At the Guangzhou Trade Fair last autumn, Fu Yingjie signed a contract worth US$483,000 to sell 8,000 rice cookers to Ukraine. The buyer made a down payment and Fu agreed to ship the goods at Spring Festival this year.
But four months have passed and the cookers are still sleeping in the warehouse of his company, Yalesi Electrical Appliances of Zhongshan. Fu does not know what to do. If he does not ship, he will incur a heavy financial penalty; if he does, the goods may be lost and he will never be paid.
Fu is not alone. Hundreds of Chinese companies are facing the same dilemma of whether to continue trading with Ukraine, four months since President Viktor Yanukovich was overthrown and a conflict between the government and its Russian speakers intensified.
The first Chinese casualties of the crisis were two dozen investment projects agreed with Ukrainian firms under the Yanukovich presidency. Now the damage has spread to trade.
China is Ukraine’s second biggest trading partner, after Russia. In 2013, bilateral trade was US$11.12 billion, an increase of 7.3 percent over 2012. China’s exports were US$7.85 billion, up 7.1 percent, and imports US$3.27 billion, up 7.9 percent. That is a sharp increase from the US$7.73 million in bilateral trade in 2010.
China exports electrical machinery, light industrial goods, textiles and garments and imports armaments, mineral products and edible oils and fat.
But the figure will fall dramatically this year. Of the 2,944 companies in Zhejiang who trade with Ukraine, 1,525 have temporarily ceased exports. In the first quarter of this year, Zhejiang’s exports to Ukraine were 2.46 billion yuan, a drop of 28.5 percent on the same 2013 period.
Another company in Zhongshan, Yilaide Electrical Appliances, made the opposite decision. In the first four months of this year, it made 15 shipments of rice cookers to Ukraine; all arrived safely, but the purchaser has delayed payments totaling US$1.33 million.
Galanz is one of Guangdong’s largest exporters of electrical appliances. In the first four months, its exports of rice cookers to Ukraine were worth US$234,206, down 10.1 percent on the same 2013 period. It is demanding full payment from Ukranian buyers before shipment.
Chinese exporters face two problems. One is that they have goods ordered but not delivered which are sitting in their warehouses; the other is a sharp drop in orders, such as during the spring Guangzhou Fair. Ukrainian firms agreed to pay US$50,000 as down payment on their orders and the rest in installments.
The Ukrainian currency, the hryvnia, was stable at eight to the US dollar from 2009 to the end of last year but has lost one third of its value since then. This has forced the central bank to tighten foreign currency controls and reduce the availability of US dollars in the banks; this money is needed to buy imports.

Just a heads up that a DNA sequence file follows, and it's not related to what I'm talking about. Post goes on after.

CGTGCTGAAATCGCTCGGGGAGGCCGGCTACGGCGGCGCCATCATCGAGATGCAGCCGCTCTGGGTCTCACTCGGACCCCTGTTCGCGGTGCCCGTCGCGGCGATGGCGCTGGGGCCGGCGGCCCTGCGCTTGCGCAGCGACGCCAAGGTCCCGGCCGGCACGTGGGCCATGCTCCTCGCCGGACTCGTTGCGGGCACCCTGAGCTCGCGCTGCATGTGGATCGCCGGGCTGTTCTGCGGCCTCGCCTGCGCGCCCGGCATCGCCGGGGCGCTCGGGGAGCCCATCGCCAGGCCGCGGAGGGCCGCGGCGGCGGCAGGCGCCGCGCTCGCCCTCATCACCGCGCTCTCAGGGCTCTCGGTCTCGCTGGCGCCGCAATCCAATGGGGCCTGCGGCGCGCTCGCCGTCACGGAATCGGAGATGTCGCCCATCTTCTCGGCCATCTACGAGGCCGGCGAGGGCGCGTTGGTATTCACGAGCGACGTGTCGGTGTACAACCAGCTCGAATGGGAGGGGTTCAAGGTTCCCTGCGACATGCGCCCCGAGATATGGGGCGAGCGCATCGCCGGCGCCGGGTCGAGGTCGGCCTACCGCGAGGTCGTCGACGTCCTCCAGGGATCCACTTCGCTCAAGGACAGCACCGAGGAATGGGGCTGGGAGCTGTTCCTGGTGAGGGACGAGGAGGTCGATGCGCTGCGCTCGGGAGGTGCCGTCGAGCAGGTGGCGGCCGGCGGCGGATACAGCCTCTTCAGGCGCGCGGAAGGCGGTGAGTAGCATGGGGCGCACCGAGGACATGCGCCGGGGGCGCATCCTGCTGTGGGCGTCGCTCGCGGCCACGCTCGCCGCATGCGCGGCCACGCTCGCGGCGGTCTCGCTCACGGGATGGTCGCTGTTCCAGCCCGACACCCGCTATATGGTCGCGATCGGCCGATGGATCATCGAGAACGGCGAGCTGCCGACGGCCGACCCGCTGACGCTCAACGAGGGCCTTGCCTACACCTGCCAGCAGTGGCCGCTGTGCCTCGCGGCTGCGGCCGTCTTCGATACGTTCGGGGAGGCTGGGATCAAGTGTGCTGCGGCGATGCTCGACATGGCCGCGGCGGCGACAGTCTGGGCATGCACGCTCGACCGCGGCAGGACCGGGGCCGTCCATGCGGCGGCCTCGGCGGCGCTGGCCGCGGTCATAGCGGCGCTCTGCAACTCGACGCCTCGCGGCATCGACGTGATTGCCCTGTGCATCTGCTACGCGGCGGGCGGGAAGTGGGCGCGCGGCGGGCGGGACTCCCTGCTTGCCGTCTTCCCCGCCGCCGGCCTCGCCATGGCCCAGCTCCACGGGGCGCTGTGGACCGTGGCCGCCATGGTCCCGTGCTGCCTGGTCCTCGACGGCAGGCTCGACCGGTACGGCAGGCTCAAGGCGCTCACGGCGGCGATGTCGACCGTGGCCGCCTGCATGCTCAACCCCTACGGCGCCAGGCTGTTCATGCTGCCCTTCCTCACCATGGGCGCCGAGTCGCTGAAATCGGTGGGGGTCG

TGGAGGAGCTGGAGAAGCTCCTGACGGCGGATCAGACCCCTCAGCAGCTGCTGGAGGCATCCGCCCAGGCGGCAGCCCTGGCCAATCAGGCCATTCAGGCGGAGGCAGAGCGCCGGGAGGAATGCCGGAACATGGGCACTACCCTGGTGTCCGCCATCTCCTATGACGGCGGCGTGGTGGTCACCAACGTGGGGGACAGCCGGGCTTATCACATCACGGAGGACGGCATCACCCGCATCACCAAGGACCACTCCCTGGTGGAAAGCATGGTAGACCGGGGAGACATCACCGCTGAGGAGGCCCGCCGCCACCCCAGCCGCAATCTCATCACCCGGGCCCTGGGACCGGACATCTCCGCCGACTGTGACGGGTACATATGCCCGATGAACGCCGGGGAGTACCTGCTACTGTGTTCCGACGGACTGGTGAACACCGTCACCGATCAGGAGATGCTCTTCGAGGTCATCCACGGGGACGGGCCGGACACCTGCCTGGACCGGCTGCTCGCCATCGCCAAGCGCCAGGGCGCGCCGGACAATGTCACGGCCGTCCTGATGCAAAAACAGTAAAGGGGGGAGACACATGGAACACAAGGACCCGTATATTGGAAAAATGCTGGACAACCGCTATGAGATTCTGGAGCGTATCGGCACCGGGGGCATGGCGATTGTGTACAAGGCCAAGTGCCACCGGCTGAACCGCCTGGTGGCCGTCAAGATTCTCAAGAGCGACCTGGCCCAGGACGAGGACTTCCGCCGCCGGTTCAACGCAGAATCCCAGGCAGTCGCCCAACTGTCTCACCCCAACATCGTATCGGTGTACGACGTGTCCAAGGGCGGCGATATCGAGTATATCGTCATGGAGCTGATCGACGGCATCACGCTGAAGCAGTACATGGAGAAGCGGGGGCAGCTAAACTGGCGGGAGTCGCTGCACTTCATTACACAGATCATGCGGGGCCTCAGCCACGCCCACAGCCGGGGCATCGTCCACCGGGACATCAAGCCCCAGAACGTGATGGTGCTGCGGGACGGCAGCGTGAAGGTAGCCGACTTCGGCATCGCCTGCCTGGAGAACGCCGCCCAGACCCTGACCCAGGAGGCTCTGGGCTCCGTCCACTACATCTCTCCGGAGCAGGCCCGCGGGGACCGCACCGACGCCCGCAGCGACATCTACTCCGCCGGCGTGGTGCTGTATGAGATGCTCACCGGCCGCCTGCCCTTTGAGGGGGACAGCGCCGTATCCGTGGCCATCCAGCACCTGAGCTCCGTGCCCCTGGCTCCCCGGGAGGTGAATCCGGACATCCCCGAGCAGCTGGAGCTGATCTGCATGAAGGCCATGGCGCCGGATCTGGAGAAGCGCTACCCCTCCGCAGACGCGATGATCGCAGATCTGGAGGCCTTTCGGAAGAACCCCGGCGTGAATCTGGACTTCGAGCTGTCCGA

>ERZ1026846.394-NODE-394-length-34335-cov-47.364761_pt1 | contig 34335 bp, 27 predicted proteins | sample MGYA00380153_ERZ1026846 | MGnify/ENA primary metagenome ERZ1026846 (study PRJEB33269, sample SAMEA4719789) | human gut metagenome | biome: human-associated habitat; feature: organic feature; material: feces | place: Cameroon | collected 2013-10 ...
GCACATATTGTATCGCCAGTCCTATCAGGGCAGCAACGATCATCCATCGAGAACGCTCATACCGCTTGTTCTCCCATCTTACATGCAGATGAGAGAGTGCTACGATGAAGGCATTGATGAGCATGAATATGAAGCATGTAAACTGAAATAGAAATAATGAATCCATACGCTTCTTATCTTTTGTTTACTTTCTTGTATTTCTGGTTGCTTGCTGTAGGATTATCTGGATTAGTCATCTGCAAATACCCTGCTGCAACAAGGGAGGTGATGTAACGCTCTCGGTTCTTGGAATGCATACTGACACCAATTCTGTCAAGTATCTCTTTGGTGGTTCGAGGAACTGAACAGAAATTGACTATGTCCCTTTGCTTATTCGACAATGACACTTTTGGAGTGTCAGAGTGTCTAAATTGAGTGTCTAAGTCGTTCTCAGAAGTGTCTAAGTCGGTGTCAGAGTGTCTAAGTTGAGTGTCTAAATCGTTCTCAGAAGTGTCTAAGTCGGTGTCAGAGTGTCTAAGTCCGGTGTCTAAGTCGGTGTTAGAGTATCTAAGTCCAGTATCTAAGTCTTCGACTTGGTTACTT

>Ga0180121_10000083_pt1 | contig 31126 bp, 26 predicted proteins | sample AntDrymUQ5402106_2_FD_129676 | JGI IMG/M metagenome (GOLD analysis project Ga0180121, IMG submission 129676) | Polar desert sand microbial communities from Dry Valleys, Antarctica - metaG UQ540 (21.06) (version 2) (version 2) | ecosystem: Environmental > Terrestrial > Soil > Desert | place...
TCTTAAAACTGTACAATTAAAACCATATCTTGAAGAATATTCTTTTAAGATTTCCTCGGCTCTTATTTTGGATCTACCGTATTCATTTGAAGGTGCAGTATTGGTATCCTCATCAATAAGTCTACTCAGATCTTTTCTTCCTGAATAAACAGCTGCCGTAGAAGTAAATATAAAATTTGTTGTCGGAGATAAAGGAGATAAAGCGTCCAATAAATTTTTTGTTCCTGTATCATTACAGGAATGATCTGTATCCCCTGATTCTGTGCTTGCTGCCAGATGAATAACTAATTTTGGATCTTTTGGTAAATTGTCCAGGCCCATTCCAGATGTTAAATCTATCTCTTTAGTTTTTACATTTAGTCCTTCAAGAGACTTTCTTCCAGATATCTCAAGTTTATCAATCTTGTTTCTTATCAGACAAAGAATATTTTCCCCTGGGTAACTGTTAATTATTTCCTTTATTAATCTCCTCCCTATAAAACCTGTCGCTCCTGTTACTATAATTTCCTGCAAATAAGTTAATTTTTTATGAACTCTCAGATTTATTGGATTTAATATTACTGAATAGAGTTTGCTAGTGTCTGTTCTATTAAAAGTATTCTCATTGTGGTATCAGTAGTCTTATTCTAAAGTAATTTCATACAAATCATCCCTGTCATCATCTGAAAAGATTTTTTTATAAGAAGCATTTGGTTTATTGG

The Ministry of Commerce regards Ukraine as an important market. Zhang Li, deputy director of strategy and research at the ministry’s research department, said that while there were many uncertain factors, Chinese firms will not easily give up this market and were working to minimize the risk.
One way to do this is use the China Export & Credit Insurance Corporation (Sinosure), a state-owned firm under the State-owned Assets Supervision and Administration Commission that offers coverage against political, commercial and credit risks. It offers its services to small and medium-scale enterprises as well as large state firms.
Ukraine has a lot to offer. In terms of land area, it is the second largest country in Europe and the world’s third largest grain exporter. It has more than 70 kinds of mineral resources, including coal reserves that are the eighth largest in the world. It also has manganese, clay, graphite and iron ore.
At the end of last year, it had a population of 45.4 million, making it the largest consumer market in Eastern Europe, as well as a well-educated workforce and developed aerospace, arms and high-technology industries.
The largest number of Chinese, close to 3,000, work in the Sedmoi (“seven-kilometer”) market which is 7 km north of the Black Sea port of Odessa. The largest market in the post-Soviet area, it covers an area of 170 hectares and employs 60,000. It sells almost everything, much of it counterfeit, including shoes, trainers, underwear, mobile phones, household appliances, toys, perfumes and books and attracts more than 100,000 shoppers a day.
The market opened in 1989, two years before the collapse of the Soviet Union. From 2002, Chinese traders began to arrive and now control its wholesale sector.
Odessa, the largest international port of Ukraine, has an annual turnover of 30 million tons, half of it from China. Chinese products dominate the market; they are sold all over Ukraine and in neighboring countries.
The Chinese are individual traders from Zhejiang, Fujian, Jiangsu and Guangdong and do wholesale and tourism business and run restaurants.
The writer is a Hong Kong-based journalist and author
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